Do you remember the Ebola Crisis? probably not until you read the title of this essay. Yet, in 2014 the outbreak of the Ebola virus in West Africa reverberated fear across the globe, sparking worldwide concern over the severity and potential proliferation of the disease beyond the borders of sub-Saharan Africa. Despite its discovery in 1976 and its relative dormancy as a significant national or international health concern for a number of decades, the reemergence of Ebola resulted in over 10,000 deaths (WHO, 2018) and crippled further the reputation and socio-economic environment of many African countries. Particularly devastating in Guinea, Liberia and Sierra Leone, Ebola threatened to become an epidemic of monumental proportions, and eventually surfaced in Europe and the United States. However, the widespread media attention and global apprehension towards Ebola gradually fizzled out following its containment in 2016. Yet, little reflection has been given to the thousands of individuals infected and suffering from the ruinous effects of the disease several years after the outbreak, or given to the societal impact Ebola has had on our world.
Firstly, the rapid escalation of the Ebola virus – especially in West Africa, demonstrates that least economically developed (LEDs) countries within sub-Saharan Africa are incredibly ill-equipped in counteracting the outbreak of potentially deadly diseases. Owing to the poor structural conditions in Guinea, Liberia and Sierra Leone, public health systems were simply inadequate in diagnosing, and ultimately addressing Ebola from the outset. While poor political systems played a factor, this was also undoubtedly influenced by the ineffective policy regimes of international lenders in sub-Saharan Africa, including the World Bank and the International Monetary Fund (IMF). ‘Structural adjustment’ has imposed strict conditionalities on governments across the continent in order to meet debt repayments and to provide additional access to loans, restricting the availability of resources for basic public services – including the provision of healthcare.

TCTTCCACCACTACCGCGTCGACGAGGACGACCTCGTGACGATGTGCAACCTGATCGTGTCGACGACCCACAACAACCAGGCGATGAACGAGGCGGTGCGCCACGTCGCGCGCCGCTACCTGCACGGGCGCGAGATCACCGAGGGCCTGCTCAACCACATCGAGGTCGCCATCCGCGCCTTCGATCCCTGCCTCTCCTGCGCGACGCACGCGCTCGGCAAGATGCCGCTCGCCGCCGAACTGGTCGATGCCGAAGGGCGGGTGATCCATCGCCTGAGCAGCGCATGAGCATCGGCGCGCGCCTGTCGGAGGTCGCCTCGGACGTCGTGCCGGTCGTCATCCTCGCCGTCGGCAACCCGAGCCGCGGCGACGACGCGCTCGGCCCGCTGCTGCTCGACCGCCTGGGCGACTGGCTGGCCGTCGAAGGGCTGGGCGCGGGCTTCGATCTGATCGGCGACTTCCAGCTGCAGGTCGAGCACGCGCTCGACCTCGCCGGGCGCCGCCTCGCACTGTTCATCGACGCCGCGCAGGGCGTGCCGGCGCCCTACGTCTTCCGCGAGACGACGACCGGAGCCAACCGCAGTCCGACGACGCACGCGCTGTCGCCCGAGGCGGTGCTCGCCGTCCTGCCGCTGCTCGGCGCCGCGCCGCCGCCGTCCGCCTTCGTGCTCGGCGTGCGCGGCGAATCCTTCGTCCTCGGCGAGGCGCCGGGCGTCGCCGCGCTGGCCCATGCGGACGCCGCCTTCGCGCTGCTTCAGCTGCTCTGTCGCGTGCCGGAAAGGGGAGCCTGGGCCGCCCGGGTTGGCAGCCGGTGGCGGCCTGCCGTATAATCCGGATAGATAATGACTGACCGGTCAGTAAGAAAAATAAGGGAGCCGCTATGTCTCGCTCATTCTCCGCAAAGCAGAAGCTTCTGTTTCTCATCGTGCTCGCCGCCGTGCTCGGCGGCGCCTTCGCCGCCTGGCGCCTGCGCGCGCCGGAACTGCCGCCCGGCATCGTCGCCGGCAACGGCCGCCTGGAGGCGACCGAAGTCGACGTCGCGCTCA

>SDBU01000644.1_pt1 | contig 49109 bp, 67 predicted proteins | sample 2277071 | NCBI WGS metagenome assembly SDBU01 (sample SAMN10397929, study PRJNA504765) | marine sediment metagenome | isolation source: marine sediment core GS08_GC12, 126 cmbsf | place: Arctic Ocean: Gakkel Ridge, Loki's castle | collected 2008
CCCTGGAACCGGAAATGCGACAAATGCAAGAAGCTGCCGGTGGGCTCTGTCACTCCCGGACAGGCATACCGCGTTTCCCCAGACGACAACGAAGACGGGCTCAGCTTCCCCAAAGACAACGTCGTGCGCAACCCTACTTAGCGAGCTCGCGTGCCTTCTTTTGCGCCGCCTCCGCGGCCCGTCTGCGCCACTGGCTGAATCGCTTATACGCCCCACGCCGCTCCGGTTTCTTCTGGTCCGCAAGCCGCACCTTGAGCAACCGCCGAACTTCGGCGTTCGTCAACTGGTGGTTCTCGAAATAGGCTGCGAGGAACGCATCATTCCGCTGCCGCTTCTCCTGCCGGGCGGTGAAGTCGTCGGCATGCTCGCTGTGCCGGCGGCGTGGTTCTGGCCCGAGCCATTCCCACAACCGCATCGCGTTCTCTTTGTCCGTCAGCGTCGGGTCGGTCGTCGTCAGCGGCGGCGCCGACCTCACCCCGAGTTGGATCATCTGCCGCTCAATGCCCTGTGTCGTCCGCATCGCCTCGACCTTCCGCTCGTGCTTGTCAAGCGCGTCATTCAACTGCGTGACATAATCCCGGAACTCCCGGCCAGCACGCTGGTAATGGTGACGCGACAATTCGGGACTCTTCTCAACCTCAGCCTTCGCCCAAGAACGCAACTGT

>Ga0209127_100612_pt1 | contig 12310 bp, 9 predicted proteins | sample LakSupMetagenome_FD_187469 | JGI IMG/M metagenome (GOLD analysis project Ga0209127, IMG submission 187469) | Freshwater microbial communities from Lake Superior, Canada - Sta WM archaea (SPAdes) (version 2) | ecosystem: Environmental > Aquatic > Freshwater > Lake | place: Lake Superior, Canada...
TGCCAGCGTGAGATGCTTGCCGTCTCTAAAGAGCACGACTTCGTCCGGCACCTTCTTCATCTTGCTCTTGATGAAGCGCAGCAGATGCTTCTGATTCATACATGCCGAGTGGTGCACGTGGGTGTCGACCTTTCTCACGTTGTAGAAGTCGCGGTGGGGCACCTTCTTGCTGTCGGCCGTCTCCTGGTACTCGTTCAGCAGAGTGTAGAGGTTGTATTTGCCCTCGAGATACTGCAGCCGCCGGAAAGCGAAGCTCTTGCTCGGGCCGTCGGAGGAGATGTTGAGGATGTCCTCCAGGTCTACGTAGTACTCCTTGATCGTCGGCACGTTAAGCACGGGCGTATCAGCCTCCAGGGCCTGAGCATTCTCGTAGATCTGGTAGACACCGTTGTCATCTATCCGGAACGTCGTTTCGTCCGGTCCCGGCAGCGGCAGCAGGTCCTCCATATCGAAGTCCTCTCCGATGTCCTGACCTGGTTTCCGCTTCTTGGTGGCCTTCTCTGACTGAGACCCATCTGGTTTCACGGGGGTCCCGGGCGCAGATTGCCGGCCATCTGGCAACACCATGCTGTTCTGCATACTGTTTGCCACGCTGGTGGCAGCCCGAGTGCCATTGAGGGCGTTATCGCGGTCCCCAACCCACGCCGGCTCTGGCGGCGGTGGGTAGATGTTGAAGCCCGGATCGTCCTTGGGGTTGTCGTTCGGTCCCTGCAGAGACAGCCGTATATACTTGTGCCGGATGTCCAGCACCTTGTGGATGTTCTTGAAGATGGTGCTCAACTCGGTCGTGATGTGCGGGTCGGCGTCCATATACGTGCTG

The poor institutional capacity in the worst effected areas helped in delimiting the national responses to Ebola, with dysfunctional health systems not only providing inadequate services for communities, but also being a source of infection themselves. In stark contrast, Ebola was quickly eradicated in Western Europe and the United States as a result of the effective and extremely secure public health measures in place in response to viral haemorrhagic fevers (such as Ebola). There were only seven suspected cases of Ebola in these areas, with only one fatality. This is in comparison to over 28,000 cases of Ebola in sub-Saharan Africa between 2014-2016, with over 39% of cases resulting in death. Although the national response in other sub-Saharan African countries should be heralded – particularly in Nigeria where localised interventions were particularly effective (Saxena, 2014), Ebola had a calamitous impact on Guinea, Liberia and Sierra Leone, who were already struggling to recover from the effects of civil war.